Willful Child by Steven Erikson

Description: 
From the New York Times Bestselling author Steven Erikson comes a new science fiction novel of devil-may-care, near calamitous and downright chaotic adventures through the infinite vastness of interstellar space.

These are the voyages of the starship A.S.F. Willful Child. Its ongoing mission: to seek out strange new worlds on which to plant the Terran flag, to subjugate and if necessary obliterate new life-forms, to boldly blow the...

And so we join the not-terribly-bright but exceedingly cock-sure Captain Hadrian Sawback and his motley crew on board the Starship Willful Child for a series of devil-may-care, near-calamitous and downright chaotic adventures through ‘the infinite vastness of interstellar space.’

The New York Times bestselling author of the acclaimed Malazan Book of the Fallen sequence has taken his lifelong passion for Star Trek and transformed it into a smart, inventive, and hugely entertaining spoof on the whole mankind-exploring-space-for-the-good-of-all-species-but-trashing-stuff-with-a-lot-of-high-tech-gadgets-along-the-way, overblown adventure. The result is an SF novel that deftly parodies the genre while also paying fond homage to it.


I’m a great admirer of Steven Erikson, especially his Malazan books. I also like science fiction, Star Trek and humor. So why when they all got put together in Willful Child did it all fail so miserably for me?


Willful Child is a tongue-in-cheek send up of the Star Trek universe, particularly the original characters.  The starship Willful Child is captained by a newly commissioned officer, Hadrian Sawback who is handsome, cocky and headstrong. His crew is a mixture of beautiful women and barely competent men.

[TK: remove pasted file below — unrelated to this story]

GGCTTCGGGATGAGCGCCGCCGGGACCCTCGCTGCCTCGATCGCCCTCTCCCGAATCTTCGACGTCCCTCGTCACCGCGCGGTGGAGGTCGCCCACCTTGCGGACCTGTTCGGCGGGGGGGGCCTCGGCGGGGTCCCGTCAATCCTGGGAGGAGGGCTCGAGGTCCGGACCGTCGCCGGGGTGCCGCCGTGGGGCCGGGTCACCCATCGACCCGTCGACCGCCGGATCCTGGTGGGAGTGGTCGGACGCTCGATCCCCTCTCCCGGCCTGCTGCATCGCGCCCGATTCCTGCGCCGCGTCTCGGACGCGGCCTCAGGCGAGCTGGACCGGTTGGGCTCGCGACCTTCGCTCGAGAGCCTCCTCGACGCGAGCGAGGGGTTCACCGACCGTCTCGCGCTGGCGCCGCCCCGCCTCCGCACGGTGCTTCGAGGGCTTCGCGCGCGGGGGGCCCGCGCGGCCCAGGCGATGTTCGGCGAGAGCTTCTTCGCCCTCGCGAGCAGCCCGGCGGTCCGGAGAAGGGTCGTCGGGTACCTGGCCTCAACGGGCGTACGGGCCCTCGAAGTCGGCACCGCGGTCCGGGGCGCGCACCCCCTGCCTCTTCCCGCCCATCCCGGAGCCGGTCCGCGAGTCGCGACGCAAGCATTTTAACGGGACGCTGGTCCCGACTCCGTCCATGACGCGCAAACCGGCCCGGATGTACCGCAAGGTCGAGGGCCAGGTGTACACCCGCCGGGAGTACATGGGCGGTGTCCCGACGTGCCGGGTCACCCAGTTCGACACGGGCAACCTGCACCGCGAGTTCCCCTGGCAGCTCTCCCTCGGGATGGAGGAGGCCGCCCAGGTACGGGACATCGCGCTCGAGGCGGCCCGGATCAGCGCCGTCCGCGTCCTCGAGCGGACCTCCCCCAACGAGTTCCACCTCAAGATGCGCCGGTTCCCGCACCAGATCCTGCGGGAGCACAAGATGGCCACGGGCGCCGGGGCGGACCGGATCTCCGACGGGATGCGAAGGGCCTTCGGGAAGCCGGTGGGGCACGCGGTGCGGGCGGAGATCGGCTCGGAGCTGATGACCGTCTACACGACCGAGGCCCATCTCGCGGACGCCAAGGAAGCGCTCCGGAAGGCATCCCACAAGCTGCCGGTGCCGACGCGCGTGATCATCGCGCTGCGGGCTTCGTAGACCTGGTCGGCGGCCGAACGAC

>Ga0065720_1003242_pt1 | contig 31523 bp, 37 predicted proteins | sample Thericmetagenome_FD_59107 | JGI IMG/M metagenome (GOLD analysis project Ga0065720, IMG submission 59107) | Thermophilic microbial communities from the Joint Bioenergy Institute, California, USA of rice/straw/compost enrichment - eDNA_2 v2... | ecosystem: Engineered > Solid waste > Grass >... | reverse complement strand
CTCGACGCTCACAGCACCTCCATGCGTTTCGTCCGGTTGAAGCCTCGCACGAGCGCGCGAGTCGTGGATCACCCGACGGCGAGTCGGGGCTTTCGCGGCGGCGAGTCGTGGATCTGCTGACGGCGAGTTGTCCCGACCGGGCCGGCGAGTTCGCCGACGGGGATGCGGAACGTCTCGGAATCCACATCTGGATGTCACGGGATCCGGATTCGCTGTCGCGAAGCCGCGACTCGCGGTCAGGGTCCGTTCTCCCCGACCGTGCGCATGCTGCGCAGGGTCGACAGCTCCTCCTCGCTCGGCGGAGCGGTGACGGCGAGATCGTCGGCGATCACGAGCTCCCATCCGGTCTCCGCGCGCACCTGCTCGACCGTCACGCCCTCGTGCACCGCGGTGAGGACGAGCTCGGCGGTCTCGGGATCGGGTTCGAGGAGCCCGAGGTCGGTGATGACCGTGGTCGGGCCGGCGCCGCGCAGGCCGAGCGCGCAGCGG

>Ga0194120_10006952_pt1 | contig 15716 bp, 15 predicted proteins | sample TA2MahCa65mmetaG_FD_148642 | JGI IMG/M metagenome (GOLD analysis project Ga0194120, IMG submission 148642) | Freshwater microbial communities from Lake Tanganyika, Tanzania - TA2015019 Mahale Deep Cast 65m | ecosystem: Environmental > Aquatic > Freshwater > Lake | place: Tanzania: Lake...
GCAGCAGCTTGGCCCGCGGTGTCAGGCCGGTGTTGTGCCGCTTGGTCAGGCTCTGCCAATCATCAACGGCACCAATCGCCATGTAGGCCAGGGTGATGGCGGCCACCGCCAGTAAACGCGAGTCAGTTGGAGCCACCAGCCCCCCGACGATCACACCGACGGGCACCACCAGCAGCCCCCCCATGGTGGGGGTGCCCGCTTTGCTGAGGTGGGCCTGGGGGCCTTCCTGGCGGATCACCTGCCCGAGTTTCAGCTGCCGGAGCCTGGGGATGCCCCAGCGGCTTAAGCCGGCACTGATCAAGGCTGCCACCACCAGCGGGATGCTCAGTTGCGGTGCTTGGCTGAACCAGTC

Sawback divides his time between trying to bed his crew and charging headlong into danger, blowing things up and sorting out the consequences later.  His rash decisions tend to work out improbably for the best, although they usually leave him with his shirt in tatters.


The problem I had with this book is that it was too over the top and everything was too obvious. The plot moving the book forward was very thin and mainly served as an excuse to move from one episodic adventure to another.  (Get it?  episodes?).  Places where I think I was supposed to be laughing I found myself sighing instead.


It’s not that the writing is bad; it’s not.  Erikson is too good a writer for that to be a problem.  The problem is that the characters, while perhaps somewhat intentionally so, are way too shallow.  I didn’t care about any of them. Where Galaxy Quest mocked the same conventions, it did it with more care and with more sympathetic characters. This book was a miss for me.

I was fortunate to receive an advance copy of this book.

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